Study your flashcards anywhere!

Download the official Cram app for free >

  • Shuffle
    Toggle On
    Toggle Off
  • Alphabetize
    Toggle On
    Toggle Off
  • Front First
    Toggle On
    Toggle Off
  • Both Sides
    Toggle On
    Toggle Off
  • Read
    Toggle On
    Toggle Off
Reading...
Front

How to study your flashcards.

Right/Left arrow keys: Navigate between flashcards.right arrow keyleft arrow key

Up/Down arrow keys: Flip the card between the front and back.down keyup key

H key: Show hint (3rd side).h key

A key: Read text to speech.a key

image

Play button

image

Play button

image

Progress

1/69

Click to flip

69 Cards in this Set

  • Front
  • Back
harangue
to speak pompously or bombastically
bombastic
arrogant
conciliatory
easing the anger or disturbance of
solicitous
anxious or concerned
adulation
excessive praise or flattery
sycophant
someone who flatters in a servile way
wistful
sadly or vainly yearning
magnanimous
having or showing admirable generosity of spirit towards another person or people; big-hearted
dilatory
slow in doing things; inclined to or causing delay
gratuitous
done without good reason; unnecessary or unjustified
imperious
arrogant, haughty and domineering
pundit
an authority or supposed authority on a particular subject, especially one who is regularly consulted
equivocate
to use ambiguous words in order to deceive or to avoid answering a question
spurious
false, counterfeit or untrue, especially when superficially seeming to be genuine
reclamation
the act of making something useful again
auspicious
promising future success; favourable
indolent
lazy; disliking and avoiding work and exercise
prodigious
1 extraordinary or marvellous. 2 enormous; vast
staid
serious or sober in character or manner, especially to the point of being dull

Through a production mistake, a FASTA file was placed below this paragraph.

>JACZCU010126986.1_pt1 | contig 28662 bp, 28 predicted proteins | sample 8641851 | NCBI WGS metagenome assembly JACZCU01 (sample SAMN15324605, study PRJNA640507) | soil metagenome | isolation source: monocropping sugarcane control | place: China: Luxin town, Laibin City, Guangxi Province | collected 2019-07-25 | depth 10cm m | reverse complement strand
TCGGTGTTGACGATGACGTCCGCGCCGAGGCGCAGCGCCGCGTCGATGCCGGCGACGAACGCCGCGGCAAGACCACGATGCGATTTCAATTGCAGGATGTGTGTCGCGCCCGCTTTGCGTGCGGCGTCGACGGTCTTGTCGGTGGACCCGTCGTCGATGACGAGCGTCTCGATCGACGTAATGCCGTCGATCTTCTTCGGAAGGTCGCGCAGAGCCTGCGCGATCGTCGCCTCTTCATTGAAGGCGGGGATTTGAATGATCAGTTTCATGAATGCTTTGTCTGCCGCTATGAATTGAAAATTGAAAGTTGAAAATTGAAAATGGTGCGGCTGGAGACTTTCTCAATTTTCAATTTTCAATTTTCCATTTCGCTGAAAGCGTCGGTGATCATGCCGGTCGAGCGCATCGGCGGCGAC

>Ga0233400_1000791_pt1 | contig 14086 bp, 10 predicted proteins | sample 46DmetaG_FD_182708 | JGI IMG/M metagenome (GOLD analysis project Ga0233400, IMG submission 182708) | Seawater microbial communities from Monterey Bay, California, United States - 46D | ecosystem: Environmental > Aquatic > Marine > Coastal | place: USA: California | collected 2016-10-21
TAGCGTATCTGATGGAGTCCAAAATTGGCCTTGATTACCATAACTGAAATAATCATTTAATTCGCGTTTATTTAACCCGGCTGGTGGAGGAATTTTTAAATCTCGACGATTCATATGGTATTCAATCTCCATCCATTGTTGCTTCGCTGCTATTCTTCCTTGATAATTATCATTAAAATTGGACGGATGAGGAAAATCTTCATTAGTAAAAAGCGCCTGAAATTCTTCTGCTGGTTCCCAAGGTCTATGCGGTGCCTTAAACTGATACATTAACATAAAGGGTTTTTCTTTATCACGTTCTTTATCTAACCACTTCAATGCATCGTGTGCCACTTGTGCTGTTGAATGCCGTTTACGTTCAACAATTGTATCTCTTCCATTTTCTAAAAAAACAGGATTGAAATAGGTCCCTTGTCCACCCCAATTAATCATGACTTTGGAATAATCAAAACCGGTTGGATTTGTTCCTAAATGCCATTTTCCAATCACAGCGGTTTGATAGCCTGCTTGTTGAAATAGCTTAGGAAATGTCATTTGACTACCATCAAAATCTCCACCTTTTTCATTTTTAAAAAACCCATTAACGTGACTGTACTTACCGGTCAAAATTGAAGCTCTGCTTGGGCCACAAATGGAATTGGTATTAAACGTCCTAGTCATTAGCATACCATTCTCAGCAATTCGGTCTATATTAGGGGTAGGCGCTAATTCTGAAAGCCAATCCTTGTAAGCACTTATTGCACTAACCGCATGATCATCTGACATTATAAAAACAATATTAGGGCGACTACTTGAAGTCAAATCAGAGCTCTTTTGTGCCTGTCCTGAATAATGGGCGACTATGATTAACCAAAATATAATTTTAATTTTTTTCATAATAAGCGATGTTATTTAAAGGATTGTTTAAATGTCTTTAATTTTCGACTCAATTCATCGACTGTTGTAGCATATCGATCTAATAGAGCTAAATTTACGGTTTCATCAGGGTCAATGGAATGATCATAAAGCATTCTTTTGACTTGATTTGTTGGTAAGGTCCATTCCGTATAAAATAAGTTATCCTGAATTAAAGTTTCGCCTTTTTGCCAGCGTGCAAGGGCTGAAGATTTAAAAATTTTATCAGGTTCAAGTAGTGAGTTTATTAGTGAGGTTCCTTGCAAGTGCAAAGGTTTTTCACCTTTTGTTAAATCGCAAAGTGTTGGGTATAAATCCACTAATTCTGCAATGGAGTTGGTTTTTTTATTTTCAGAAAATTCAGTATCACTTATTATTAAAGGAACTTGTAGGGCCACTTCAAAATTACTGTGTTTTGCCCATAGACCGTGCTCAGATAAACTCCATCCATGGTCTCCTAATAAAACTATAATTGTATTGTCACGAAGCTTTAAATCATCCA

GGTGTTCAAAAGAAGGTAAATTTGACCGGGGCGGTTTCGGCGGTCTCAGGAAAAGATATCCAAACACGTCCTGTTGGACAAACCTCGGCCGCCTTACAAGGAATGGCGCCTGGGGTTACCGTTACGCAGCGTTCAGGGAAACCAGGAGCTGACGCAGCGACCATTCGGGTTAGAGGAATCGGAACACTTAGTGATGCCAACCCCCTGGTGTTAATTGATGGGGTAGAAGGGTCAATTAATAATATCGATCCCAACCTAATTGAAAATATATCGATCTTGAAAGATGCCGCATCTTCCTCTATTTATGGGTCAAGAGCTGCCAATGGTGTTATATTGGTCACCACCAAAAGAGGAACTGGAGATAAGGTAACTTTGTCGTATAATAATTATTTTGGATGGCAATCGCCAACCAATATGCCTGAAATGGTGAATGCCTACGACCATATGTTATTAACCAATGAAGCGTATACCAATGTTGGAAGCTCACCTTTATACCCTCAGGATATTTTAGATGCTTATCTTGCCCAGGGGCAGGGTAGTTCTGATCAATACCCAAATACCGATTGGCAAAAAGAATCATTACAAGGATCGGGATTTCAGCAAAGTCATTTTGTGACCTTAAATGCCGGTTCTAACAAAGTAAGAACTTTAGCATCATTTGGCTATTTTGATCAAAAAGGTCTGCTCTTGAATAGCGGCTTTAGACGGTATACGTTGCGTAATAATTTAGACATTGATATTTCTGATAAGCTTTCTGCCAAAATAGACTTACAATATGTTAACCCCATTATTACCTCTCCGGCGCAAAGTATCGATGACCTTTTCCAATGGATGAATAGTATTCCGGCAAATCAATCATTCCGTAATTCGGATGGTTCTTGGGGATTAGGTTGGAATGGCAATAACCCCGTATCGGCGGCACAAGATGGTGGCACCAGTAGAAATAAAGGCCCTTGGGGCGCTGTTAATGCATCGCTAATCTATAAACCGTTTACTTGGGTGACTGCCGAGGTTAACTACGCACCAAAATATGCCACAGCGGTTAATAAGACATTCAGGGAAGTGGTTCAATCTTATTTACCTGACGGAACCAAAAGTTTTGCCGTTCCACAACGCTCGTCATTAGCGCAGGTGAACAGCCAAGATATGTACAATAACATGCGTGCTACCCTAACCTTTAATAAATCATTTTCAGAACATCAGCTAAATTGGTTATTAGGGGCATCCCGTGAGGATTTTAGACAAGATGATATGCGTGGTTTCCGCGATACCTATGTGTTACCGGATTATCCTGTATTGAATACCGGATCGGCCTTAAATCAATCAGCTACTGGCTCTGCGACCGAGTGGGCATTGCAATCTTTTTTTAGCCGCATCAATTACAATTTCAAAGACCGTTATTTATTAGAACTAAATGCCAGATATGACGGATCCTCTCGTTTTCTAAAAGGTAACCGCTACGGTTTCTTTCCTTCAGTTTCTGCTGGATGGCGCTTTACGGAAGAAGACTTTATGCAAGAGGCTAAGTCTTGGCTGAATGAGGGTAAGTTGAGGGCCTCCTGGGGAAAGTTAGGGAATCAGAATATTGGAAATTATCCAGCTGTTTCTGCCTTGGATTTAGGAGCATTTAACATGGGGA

decorous
correct or socially acceptable; showing proper respect
rancorous
hateful; marked by deep-seated ill will
obdurate
1 hard-hearted. 2 stubborn; difficult to influence or change, especially morally
dilettante
someone who has an interest in a subject, especially art, literature or science, but does not study it very seriously or in depth
dogmatic
forcefully and arrogantly stated as if unquestionable
fractious
cross and quarrelsome; inclined to quarrel and complain
pejorative
disapproving, derogatory, disparaging or uncomplimentary
insolent
rude or insulting; showing a lack of respect
dogged
determined; resolute
assiduous
1 hard-working. 2 done carefully and exactly
maverick
a determinedly independent person; a nonconformist
reprehensible
deserving blame or criticism
facetious
intending or intended to be amusing or witty, especially unsuitably so
equanimity
calmness of temper; composure
paradigm
an example, model or pattern
austere
1 severely simple and plain. 2 serious; severe; stern. 3 severe in self-discipline
ponderous
1 said of speech, humour, etc: heavy-handed, laborious, over-solemn or pompous. 2 heavy or cumbersome; lumbering in movement. 3 weighty; important
vanguard
1 the part of a military force that advances first. 2 a a person or group that leads the way, especially by setting standards or forming opinion; b a leading position
impetuous
acting or done hurriedly and without thinking; rash
illusory
1 seeming to be, or having the characteristics of, an illusion. 2 deceptive; unreal.
ignoble
1 said of an action, etc: causing shame; dishonourable; mean. 2 said of a person, etc: of humble or low birth; not noble
adventitious
happening by chance; accidental
blandishments
flattery intended to persuade
vicissitude
an unpredictable change of fortune or circumstance
beatific
expressing or revealing supreme peaceful happiness
adumbrate
to suggest or indicate (something likely to happen in the future); to foreshadow
bumptious
offensively or irritatingly conceited or self-important
august
noble; imposing
antipathy
a feeling of strong dislike or hostility
abashed
embarrassed or disconcerted, especially because of shyness
calumny
an untrue and malicious spoken statement about a person; slander; defamation
affray
a fight in a public place
beguile
to charm or captivate; to cheat, trick or deceive
capitulate
1 to surrender formally, usually on agreed conditions. 2 to give in to argument or persuasion
alacrity
quick and cheerful enthusiasm
baleful
1 evil; harmful. 2 threatening; gloomy
vilify
to say insulting or abusive things about someone or something; to malign or defame someone
effrontery
shameless rudeness; impudence
imprudent
lacking in good sense or caution; rash; heedless
querulous
complaining, grumbling or whining
exigent
pressing; urgent
profligate
immoral and irresponsible; licentious or dissolute
licentious
immoral or promiscuous
dissolute
indulging in pleasures considered immoral; debauched
obstreperous
noisy and hard to control; unruly
evanescent
1 quickly fading. 2 short-lived; transitory
enervate
to take energy or strength from something
sedulous
assiduous and diligent; steadily hardworking
petulant
ill-tempered; peevish
approbation
approval; consent